The Imaginary The Imaginary

The pipeline for traditional, hand-drawn animation remains a methodical process, which is why it’s taken six years for Studio Ponoc’s second animated feature, The Imaginary, debuting tomorrow, July 5, on Netflix.

While the film was released last December in Japan, The Imaginary is the first title in the deal which gives Netflix the global streaming rights to Studio Ponoc’s animated features. This film is based on the 2014 children’s book of the same name by A.F. Harrold, with the screenplay adapted by Studio Ponoc founder and the film’s producer, Yoshiaki Nishimura.

As the head of Studio Ponoc for almost a decade, Nishimura says choosing The Imaginary for their follow-up feature afforded them the opportunity to move outside of their storytelling comfort zone, push the look of their animation, and most importantly, give legendary Studio Ghibli animator Yoshiyuki Momose another feature film to direct.

“When I entered Studio Ghibli, of course Miyazaki and Takahata were the big names, but there was the third man of Mr. Yoshiyuki Momose who was a special presence in Studio Ghibli,” Nishimura told to Cartoon Brew. “Unfortunately, he wasn’t able to direct a feature film at Studio Ghibli. So I had promised myself that when I get to the position of being able to select a director for a feature film, I would really like to have him direct a film.”

Harrold’s book about a young, troubled British girl named Amanda, and her imaginary friend, Rudger, immediately struck Nishimura as a story that would lend itself to Momose’s skills in imparting emotional storytelling and crafting ambitious world-building.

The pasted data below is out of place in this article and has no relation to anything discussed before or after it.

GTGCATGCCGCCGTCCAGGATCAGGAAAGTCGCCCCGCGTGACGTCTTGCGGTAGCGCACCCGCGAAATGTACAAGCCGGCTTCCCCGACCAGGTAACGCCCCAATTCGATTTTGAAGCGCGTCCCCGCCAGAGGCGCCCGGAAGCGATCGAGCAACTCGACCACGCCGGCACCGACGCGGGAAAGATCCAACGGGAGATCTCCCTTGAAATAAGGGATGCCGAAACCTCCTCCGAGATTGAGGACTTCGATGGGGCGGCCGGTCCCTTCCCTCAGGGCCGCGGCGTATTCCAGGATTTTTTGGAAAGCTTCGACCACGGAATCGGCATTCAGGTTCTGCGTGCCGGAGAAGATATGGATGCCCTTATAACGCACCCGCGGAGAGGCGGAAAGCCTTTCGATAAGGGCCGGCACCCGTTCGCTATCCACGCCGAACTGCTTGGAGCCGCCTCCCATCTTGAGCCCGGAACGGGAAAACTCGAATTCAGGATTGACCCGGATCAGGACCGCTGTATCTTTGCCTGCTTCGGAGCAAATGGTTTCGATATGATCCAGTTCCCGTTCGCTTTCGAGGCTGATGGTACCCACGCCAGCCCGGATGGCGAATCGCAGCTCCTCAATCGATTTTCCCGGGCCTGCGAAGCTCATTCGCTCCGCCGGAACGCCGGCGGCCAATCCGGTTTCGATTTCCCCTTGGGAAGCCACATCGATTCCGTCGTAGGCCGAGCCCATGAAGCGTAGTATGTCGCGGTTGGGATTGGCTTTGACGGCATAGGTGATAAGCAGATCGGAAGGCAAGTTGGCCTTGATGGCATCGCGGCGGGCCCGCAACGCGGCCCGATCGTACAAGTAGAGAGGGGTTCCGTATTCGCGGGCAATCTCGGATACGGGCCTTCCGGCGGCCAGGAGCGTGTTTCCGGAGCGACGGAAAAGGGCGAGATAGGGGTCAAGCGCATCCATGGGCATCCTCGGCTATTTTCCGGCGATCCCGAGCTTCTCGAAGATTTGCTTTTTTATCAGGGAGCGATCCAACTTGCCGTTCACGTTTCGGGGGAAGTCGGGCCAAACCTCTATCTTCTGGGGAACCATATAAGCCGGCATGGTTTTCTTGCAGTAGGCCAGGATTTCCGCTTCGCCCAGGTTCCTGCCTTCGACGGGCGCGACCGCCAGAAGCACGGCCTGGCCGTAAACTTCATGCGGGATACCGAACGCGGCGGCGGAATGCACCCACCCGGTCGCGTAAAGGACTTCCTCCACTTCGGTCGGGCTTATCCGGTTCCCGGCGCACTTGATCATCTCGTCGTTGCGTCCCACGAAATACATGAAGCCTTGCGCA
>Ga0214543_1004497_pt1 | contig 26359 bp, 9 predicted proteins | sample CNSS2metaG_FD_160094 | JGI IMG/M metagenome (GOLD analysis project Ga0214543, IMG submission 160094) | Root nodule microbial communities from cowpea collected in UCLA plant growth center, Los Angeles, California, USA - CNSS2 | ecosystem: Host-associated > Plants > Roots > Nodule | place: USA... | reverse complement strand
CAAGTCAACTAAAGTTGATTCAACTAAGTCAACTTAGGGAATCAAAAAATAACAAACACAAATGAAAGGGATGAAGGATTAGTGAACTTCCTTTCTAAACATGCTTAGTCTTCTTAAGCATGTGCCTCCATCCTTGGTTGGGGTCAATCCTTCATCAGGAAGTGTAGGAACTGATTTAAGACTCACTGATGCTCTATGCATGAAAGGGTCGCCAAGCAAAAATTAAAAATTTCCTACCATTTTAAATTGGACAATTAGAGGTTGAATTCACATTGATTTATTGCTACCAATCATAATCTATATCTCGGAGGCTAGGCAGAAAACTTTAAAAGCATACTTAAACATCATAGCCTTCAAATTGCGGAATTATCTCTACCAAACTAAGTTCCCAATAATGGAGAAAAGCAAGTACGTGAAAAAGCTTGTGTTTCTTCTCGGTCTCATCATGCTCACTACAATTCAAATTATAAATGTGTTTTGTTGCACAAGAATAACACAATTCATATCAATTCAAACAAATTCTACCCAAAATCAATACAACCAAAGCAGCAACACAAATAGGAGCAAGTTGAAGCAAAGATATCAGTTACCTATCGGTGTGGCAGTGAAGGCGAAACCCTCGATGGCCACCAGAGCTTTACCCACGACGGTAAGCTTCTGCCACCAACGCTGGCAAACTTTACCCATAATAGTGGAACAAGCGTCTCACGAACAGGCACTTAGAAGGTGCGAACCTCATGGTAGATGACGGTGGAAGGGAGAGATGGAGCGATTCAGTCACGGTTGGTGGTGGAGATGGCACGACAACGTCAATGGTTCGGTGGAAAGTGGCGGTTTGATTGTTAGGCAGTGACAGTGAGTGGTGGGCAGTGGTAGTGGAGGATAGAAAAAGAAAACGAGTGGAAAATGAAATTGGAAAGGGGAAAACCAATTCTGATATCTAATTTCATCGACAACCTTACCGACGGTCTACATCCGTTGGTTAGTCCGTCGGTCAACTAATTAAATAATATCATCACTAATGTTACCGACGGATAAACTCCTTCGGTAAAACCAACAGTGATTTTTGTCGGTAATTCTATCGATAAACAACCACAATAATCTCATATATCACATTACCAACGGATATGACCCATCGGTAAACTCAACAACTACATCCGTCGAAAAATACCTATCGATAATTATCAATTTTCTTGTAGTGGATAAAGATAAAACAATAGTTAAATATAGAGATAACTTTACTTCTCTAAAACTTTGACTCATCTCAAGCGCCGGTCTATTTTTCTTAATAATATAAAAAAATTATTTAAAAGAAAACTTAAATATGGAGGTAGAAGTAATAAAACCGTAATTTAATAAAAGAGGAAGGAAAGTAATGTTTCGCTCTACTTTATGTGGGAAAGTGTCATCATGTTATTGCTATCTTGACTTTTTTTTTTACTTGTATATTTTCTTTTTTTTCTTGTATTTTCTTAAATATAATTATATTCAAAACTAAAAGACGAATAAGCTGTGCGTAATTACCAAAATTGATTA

“I realized that it was a world that was derived from children’s imaginations,” Nishimura said. “But each child’s imagination is different so we couldn’t depict it with a single type of look. When we got the agreement to be able to [produce] this, I thought that [Momose] would be the best person to direct this film.”

Nishimura said he was also excited by the premise of the book being so different from Japanese culture. Where Western children embrace and understand the imaginary friend concept, Japanese children instead gravitate towards spirits, ghosts, and yōkai as seen in many Studio Ghibli films.

The Imaginary

In order to best sell the “odd” premise to the Studio Ponoc production team, Nishimura said he wrote an exhaustive 40-page treatment of the adaptation which he presented to Momose. It was so detailed that Momose suggested that he be the one to write the full screenplay and they could continue developing it together.

Storywise, the duo dove into building out emotional stories driving the actions of Amanda, Rudger, and Emily, who is the experienced leader of the town of imaginaries. Nishimura said they put a lot of thought into the origins of imagination for children, and how their experiences with the world around them and the books they’ve read help shape their interior spaces.

Yoshiaki Nishimura
Studio Ponoc founder Yoshiaki Nishimura also wrote and produced the studio’s new feature The Imaginary.

“We asked, what is Amanda’s life like? And what does the bookstore mean to her? And in terms of her mother, Lizzie, and her father, what is the situation there?” said Nishimura. “In the original story, there is only one line in the book about the father, that he’s not there. When I thought about the character of Rudger, I thought it must be related to her understanding of who her father was. So in terms of the design and the reason for that imagination, it is because of the father, or the lack of the father. So that’s how I develop the script and then the characters as well.”